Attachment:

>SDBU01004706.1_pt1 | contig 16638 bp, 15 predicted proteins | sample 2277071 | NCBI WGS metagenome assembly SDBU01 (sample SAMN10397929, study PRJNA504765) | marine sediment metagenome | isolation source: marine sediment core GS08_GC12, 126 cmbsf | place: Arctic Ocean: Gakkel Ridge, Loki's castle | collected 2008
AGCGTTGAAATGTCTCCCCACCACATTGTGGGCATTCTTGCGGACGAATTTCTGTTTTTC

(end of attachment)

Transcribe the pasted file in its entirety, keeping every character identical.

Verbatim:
>SDBU01004706.1_pt1 | contig 16638 bp, 15 predicted proteins | sample 2277071 | NCBI WGS metagenome assembly SDBU01 (sample SAMN10397929, study PRJNA504765) | marine sediment metagenome | isolation source: marine sediment core GS08_GC12, 126 cmbsf | place: Arctic Ocean: Gakkel Ridge, Loki's castle | collected 2008
AGCGTTGAAATGTCTCCCCACCACATTGTGGGCATTCTTGCGGACGAATTTCTGTTTTTC